In Elena Kagan's DOMA 'Gotcha' Moment, Jennifer Epstein and Josh Gerstein gushed that:
Here are two things the major liberal media outlets aren't telling you.
While guns have dominated the national political dialogue, the clock is ticking on Obama’s budget, and he’s already admitted he will yet again be late, missing the Feb. 4 deadline mandated by federal law. What's more, for a president who originally campaigned on continuing to create jobs and economic growth for the American middle class, Mr. Obama has not met with his job council in one year, last meeting with the brain trust on January 17, 2012.
As my colleague Tom Blumer noted, early this morning, Politico's Carrie Budoff Brown and Josh Gerstein posited seven "hard questions" they anticipated being raised at today's presidential press conference. "[W]hen he holds his first full-scale news conference in eight months Wednesday, Obama will have to explain how he plans to re-create his national security team, what he knows about the burgeoning [Petraeus] scandal and why he didn’t get wind of it sooner, " Budoff Brown and Gerstein noted, adding, "It’ll probably leave him longing to talk more about the fiscal cliff, the less titillating storyline of the week." The Politico writers then listed seven questions that they anticipated would be asked. Some of the predicted questions ended up being asked in some form or another, but I've excerpted below the ones which didn't get pressed in any fashion at all (emphasis mine):
Unless today is a total surprise and runs contrary to most of what we've seen during the past four years, President Obama will go through another "news conference" without a great deal of difficult or aggressive questioning from the assembled press corps.
Carrie Budoff Brown and Josh Gerstein at the Politico seem to think otherwise, and have produced a lame list of seven questions they think Obama will be asked -- so lame that one of them has to do with recently passed marijuana-legalizing initiatives in the states of Washington and Colorado:
Suddenly discovering something that anyone with eyes could see before the election, Josh Gerstein at Politico tells us that "Obama's foreign policy team hits turbulence."
Please. For over a week after September 11, the administration was pretending that a video which wasn't relevant at all caused protests which never occurred were what supposedly led to the attack on the U.S. consulate in Benghazi, Libya which killed four Americans, including U.S. Ambassador Christopher Stevens. We had different people in the administration taking blame (but not really), and learned that but for the heroics of two of the men who died, dozens of others might have perished. But only now is Gerstein discovering "turbulence." Read on for a narrative which would be funny if it were not so sadly symptomatic of a see-no-evil press corps:
He clearly doesn't suffer from a shortage of chutzpah.
According to the Politico's Josh Gerstein, President Barack Obama was asked the following question by The View's Barabara Walters in a Monday appearance to be broadcast on Tuesday: "What would be so terrible if Mitt Romney were elected? Would it be disastrous for the country?" His response: "We can survive a lot. But the American people don't want to just survive. We want to thrive. I've just got a different vision of how we grow an economy. We grow fastest when the middle class is doing well."
If you have tickets for the Democratic National Convention and wanted to see President Barack Obama deliver his acceptance speech this Thursday at Charlotte's Bank of America Stadium, you’ll be greatly disappointed. Despite the official excuse of severe weather -- forecasters put the chance of storms at 20-30 percent -- the change in venue really seems to be because Obama campaign officials fear they can't fill the 74,000-seat stadium.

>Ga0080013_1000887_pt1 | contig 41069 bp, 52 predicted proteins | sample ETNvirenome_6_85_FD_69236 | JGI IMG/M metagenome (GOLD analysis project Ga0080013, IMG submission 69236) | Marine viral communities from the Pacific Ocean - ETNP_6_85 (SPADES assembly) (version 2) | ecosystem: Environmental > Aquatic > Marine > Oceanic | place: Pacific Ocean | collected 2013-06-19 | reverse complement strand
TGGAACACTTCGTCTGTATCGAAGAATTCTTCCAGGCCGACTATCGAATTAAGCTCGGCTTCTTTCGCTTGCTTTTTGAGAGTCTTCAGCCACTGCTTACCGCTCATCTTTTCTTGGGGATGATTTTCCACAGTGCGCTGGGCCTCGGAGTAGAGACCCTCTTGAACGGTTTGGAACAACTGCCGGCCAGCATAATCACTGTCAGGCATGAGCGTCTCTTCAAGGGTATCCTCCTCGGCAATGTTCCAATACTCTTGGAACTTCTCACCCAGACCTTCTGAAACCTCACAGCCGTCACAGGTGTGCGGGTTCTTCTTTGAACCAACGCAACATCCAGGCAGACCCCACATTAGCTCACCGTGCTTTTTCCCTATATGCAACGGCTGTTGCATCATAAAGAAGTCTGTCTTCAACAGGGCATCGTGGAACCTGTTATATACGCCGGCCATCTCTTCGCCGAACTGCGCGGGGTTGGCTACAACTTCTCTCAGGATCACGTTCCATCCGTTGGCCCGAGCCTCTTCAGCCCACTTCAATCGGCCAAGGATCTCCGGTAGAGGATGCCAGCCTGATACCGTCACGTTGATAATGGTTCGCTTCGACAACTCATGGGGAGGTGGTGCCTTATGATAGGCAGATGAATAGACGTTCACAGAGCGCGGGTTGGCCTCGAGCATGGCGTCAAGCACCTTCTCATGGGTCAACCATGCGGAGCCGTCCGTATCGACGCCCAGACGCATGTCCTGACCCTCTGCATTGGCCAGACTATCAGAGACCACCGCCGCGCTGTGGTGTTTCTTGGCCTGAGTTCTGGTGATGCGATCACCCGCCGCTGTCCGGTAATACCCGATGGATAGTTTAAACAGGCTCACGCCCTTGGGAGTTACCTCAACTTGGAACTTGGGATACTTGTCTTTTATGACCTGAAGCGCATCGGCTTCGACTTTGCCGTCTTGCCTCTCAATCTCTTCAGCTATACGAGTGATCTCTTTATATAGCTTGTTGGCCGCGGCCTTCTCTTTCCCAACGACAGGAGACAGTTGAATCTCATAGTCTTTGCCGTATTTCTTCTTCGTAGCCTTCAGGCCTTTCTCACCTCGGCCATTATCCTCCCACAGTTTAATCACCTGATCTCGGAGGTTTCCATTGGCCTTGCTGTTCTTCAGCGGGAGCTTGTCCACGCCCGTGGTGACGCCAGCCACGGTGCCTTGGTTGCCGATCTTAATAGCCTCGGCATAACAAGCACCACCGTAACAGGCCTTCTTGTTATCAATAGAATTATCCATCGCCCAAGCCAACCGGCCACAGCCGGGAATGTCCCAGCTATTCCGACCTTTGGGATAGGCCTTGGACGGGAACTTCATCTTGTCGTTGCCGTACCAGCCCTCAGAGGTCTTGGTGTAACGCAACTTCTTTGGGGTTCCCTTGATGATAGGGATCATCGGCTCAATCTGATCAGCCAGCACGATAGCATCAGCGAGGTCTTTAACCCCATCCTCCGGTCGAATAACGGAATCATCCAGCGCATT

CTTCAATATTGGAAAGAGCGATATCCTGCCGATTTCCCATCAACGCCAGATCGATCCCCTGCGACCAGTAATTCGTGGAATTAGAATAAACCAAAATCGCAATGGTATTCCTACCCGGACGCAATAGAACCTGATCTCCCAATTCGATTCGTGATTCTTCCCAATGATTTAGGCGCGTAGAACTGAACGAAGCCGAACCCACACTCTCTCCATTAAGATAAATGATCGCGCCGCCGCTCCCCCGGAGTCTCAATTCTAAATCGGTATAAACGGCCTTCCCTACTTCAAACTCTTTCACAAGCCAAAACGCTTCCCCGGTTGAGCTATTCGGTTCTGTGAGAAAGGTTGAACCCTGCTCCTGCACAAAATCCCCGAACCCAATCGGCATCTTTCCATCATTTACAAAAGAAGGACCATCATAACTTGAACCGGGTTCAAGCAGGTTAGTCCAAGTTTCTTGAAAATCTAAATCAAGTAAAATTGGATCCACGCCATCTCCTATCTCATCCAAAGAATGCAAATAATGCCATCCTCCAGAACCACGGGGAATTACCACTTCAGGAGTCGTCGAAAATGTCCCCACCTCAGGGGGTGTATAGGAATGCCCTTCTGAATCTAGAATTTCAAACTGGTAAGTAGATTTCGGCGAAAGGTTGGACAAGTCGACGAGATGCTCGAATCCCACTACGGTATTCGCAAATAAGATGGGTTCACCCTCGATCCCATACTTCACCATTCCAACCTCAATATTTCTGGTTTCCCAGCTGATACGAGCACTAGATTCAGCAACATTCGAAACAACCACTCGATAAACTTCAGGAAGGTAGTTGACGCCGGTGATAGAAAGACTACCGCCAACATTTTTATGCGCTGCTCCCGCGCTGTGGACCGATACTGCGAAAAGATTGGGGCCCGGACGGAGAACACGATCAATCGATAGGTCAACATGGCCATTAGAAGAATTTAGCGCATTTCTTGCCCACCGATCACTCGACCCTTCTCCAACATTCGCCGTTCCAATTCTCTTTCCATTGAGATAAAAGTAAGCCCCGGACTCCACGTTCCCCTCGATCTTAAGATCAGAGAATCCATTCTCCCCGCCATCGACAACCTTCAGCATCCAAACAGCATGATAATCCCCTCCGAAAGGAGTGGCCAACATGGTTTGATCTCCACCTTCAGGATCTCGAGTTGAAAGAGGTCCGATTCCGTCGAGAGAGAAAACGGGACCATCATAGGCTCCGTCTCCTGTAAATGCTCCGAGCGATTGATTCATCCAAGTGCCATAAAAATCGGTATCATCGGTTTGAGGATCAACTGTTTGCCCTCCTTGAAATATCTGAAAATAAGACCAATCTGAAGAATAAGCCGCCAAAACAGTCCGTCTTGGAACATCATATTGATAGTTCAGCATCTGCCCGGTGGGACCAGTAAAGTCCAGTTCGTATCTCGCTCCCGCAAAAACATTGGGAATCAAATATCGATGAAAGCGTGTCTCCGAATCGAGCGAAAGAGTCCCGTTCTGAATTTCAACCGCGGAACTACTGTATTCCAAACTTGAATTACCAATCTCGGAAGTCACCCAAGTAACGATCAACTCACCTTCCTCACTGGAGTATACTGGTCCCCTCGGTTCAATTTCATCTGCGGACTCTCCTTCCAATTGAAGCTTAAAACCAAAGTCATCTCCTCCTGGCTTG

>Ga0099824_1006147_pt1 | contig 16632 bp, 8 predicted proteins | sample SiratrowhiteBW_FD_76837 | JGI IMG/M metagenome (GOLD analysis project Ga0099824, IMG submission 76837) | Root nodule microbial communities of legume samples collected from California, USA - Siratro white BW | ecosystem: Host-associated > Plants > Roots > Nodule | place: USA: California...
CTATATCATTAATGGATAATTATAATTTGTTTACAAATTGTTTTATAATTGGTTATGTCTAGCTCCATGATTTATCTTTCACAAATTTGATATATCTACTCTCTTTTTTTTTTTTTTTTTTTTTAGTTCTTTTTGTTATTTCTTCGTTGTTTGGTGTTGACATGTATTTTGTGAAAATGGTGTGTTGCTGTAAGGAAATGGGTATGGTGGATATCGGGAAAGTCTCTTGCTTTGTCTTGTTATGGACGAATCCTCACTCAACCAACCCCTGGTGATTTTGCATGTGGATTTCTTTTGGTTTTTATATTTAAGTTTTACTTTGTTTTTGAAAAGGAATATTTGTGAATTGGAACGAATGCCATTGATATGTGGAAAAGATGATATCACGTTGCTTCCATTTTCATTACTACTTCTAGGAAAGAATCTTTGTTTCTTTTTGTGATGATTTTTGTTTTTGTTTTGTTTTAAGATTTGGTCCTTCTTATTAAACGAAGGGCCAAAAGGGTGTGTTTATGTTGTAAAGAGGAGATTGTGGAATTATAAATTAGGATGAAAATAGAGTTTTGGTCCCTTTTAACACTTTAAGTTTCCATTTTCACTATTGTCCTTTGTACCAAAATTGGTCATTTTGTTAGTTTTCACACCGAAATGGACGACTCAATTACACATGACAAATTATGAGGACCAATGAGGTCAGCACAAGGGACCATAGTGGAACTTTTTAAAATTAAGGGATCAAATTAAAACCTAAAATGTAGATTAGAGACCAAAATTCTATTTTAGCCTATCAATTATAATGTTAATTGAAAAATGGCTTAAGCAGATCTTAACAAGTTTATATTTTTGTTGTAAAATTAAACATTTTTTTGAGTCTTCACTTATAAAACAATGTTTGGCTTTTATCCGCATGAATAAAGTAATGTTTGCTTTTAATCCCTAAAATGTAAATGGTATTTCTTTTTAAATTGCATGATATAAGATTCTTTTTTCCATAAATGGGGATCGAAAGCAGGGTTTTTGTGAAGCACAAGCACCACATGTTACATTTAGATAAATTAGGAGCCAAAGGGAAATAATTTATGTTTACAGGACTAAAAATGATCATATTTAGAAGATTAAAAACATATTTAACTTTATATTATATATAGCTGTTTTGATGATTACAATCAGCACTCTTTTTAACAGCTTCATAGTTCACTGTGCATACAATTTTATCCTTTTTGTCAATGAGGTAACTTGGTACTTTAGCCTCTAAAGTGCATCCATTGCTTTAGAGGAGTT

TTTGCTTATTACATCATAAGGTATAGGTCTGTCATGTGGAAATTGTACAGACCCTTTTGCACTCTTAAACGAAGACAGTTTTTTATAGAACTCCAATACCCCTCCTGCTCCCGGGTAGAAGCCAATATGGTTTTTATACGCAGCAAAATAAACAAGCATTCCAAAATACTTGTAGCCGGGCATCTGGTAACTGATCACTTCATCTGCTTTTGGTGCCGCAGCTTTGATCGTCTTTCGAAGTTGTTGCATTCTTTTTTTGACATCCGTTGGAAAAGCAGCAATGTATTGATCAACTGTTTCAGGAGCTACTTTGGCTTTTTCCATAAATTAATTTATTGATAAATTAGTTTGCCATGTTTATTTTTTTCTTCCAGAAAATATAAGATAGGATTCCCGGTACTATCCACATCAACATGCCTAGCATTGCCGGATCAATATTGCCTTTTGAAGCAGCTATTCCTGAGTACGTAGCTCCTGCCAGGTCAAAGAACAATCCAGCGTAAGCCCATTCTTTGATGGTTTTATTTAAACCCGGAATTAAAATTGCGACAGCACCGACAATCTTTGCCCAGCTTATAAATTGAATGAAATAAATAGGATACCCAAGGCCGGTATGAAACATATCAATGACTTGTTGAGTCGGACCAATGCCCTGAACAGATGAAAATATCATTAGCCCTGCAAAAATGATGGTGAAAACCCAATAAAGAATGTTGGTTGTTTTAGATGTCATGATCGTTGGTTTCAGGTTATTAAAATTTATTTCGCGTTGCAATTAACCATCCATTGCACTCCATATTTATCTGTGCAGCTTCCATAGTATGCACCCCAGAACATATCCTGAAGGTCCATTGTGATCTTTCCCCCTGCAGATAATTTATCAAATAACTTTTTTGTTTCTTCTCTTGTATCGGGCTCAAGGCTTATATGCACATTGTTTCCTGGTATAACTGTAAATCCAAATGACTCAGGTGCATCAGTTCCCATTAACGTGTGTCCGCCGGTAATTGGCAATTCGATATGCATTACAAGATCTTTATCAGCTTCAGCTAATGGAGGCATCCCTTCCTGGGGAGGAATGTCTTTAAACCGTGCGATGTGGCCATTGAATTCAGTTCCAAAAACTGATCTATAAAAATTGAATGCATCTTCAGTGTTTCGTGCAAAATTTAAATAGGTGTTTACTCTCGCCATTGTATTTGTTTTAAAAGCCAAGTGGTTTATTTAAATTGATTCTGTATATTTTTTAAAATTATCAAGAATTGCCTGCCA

Reporting that, of course, is unfathomable for the lapdog broadcast media, but some print and online reporters are skeptical.
In his pre-Super Bowl interview with Matt Lauer on Sunday, President Obama was asked the following question about Iran in light of the heightening tensions over its nuclear program and the possibility of an Israeli air strike: "(In repsonse) Do you fear that they will wage attacks within the United States on American soil?" Obama responded as follows: "We don't see any evidence that they have those intentions or capabilities right now."
Really? The President's statement directly goes against statements made recently by other government officials, up to and including Attorney General Eric Holder. Lauer, who is paid to look good while delivering the news and conducting interviews but not necessarily to deliver on substance, especially if it might disturb the American people before the Big Game, totally missed the contradiction. Fortunately, Ed Lasky at American Thinker didn't (internal links added by me):
Yet for its coverage of the 10 year anniversary memorial service in today's paper, the Washington Post elected to go with an 11-paragraph article by Newport News [Va.] Daily Press's Hugh Lessig rather than assign a Post staffer to the story.
Charles Krauthammer on Friday made a truly wonderful observation about how differently the media handle leaks of classified information depending on whether there's a Democrat or a Republican in the White House.
As the discussion on PBS's "Inside Washington" moved to the Wikileaks affair, the Washington Post's Colby King said, "I don't see it as such a difficult issue at all for the Pentagon. It's, you know, it's our material, it's not [Wikileaks']."
This led Krauthammer to ask, "How come in the Bush years and the Nixon years, when you leaked stuff that's our material, classified material, you end up with a Pulitzer Prize, and now if you have a Democratic administration, you end up being condemned from left and right?"
He continued, "I'm not sure I understand" (video follows with transcript and commentary):